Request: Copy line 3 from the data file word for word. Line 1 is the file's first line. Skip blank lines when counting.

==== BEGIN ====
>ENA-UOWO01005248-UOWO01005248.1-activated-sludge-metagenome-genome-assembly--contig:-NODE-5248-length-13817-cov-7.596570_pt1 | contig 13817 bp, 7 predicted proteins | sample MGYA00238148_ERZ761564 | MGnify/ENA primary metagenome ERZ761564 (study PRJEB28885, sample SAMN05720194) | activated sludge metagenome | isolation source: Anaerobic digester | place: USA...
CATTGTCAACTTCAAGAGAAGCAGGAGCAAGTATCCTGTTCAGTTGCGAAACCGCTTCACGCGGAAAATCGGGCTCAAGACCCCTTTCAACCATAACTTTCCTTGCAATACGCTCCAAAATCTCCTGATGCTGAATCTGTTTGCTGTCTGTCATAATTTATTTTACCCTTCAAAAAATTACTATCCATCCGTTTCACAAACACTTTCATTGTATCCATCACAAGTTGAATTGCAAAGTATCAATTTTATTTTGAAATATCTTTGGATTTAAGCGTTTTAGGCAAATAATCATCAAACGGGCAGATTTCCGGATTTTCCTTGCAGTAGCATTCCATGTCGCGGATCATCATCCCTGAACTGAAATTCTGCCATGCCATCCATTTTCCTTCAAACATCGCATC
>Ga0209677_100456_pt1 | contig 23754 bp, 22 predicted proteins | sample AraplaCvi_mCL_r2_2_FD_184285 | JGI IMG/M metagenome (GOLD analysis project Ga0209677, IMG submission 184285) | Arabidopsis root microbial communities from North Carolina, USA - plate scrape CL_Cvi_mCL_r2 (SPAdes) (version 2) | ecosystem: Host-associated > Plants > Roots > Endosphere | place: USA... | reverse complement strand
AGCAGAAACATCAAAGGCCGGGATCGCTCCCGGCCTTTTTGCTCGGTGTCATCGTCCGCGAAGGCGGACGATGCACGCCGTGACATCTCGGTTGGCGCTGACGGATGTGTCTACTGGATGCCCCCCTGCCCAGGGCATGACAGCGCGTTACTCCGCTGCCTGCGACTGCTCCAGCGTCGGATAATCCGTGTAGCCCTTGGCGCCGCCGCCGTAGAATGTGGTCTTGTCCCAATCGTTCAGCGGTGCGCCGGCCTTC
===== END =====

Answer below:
>Ga0209677_100456_pt1 | contig 23754 bp, 22 predicted proteins | sample AraplaCvi_mCL_r2_2_FD_184285 | JGI IMG/M metagenome (GOLD analysis project Ga0209677, IMG submission 184285) | Arabidopsis root microbial communities from North Carolina, USA - plate scrape CL_Cvi_mCL_r2 (SPAdes) (version 2) | ecosystem: Host-associated > Plants > Roots > Endosphere | place: USA... | reverse complement strand